Natural gas prices sink on cooler weather. Natural gas prices sank early on Monday on expectations of lower demand due to cooler weather and lower liquefied natural gas (LNG) feed in the aftermath of Hurricane Laura passing through the U.S. Gulf Coast.
Biden: "I am not banning fracking": In a speech on Monday in Pittsburgh, Biden dismissed accusations that he would target oil and gas drillers. “I am not banning fracking. Let me say that again. I am not banning fracking. No matter how many times Donald Trump lies about me,” Biden said.
UAE overproduces in August. The UAE breached its OPEC+ quota in August, pumping 2.693 million b/d, according to S&P Global Platts.
U.S. SPR damaged from the hurricane. The U.S. Energy Department said on Monday that the West Hackberry site of the Strategic Petroleum Reserve “sustained considerable damage” from Hurricane Laura.
Shipping companies profit amid downturn. Cost-cutting and removing excess capacity have kept shipping margins in positive territory this year.
Trump Administration Proposes Easing Oil and Gas Permitting in National Forests. The Trump administration on Aug. 31 issued a proposal that would make it easier to permit oil and gas drilling operations in national forests, aligning permitting processes between the Forest Service and the Bureau of Land Management. Environmental groups say the move will sidestep environmental reviews.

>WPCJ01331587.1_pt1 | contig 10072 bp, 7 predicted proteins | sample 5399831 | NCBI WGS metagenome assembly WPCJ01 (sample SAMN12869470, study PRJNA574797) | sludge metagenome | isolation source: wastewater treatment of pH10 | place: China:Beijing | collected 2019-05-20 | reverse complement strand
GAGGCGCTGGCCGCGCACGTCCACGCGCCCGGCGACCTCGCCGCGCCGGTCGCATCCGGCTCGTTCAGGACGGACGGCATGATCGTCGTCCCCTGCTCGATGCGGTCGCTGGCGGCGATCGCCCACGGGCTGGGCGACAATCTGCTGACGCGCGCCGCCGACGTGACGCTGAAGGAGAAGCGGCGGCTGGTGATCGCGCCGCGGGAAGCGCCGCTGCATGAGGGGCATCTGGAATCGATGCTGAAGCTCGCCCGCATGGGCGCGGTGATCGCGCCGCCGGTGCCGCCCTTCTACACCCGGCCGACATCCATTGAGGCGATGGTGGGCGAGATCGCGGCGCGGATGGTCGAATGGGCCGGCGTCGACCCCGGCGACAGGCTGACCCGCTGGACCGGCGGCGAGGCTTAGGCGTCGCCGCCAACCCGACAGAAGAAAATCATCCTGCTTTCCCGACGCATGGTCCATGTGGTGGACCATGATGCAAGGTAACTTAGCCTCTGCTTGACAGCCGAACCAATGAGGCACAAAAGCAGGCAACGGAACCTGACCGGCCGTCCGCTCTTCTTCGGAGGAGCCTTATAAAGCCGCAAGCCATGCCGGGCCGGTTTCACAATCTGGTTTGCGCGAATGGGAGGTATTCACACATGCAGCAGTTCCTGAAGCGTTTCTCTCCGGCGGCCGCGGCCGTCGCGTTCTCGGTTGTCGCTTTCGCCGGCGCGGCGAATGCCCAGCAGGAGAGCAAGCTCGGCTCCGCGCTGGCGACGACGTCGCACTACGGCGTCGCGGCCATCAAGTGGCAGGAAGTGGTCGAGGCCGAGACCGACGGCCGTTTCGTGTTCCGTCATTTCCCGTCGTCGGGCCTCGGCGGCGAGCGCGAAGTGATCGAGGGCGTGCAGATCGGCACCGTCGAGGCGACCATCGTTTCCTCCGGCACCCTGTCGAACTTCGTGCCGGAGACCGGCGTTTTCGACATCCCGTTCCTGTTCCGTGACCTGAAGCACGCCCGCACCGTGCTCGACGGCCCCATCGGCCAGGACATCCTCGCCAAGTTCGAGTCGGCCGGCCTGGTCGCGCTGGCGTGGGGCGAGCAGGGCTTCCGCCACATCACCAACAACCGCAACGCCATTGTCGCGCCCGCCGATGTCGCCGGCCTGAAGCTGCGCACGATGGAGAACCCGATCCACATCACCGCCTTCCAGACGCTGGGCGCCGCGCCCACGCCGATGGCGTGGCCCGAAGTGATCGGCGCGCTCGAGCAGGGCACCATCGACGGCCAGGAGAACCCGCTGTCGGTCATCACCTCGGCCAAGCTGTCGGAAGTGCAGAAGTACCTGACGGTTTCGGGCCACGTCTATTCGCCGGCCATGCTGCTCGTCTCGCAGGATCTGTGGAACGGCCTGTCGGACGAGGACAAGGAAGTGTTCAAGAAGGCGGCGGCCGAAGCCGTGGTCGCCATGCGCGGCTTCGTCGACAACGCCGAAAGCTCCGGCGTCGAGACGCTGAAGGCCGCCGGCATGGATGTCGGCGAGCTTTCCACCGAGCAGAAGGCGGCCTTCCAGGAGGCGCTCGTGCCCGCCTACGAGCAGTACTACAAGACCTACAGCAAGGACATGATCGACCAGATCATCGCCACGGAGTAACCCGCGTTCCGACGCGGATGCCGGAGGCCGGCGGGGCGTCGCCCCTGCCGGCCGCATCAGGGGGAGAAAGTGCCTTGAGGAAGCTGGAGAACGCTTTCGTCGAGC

U.S. gasoline demand fizzling. U.S. demand for gasoline surged after bottoming out in April but has flattened out in the past two months below pre-pandemic levels. Stagnating demand raises concerns about the health of the economic recovery. “The easy work has been done,” Noah Barrett, an energy analyst for Janus Henderson Investors, told the WSJ. “That last 10% to 15% of lost demand is going to be really hard to get back.”
Trump admin prepares more sanctions on Venezuela. “We think our sanctions have been extremely effective in reducing income to the regime but we think we can make them more effective. So we are going to be doing some things to tighten up in the near future,” Elliott Abrams, U.S. Special Representative for Venezuela said in a Reuters interview. He did not specify but hinted that the new sanctions would include eliminating exemptions offered to third parties buying Venezuelan oil. Related: Bullish EIA Inventory Report Pushes Oil Prices Higher
Tesla to sell $5 billion in shares. Tesla (NASDAQ: TSLA) said it would sell as much as $5 billion in shares “from time to time” in order to fund growth. The company has plans to build new factories in Germany and in Austin, Texas, following the recent completion of a plant in Shanghai.
Exxon considers job cuts. According to a memo sent to employees Monday and obtained by Business Insider, ExxonMobil (NYSE: XOM) is considering job cuts. The company is looking at its upstream unit for “organizational efficiencies and lower activity levels,” according to the memo, including job cuts.
Total and Macquarie pursue 2 GW offshore wind in South Korea. Total (NYSE: TOT) will partner with Macquarie Group’s green bank to develop more than 2 gigawatts of floating wind farms off South Korea, the latest push by the French oil and gas giant to diversify into clean energy.
By Josh Owens for Oilprice.com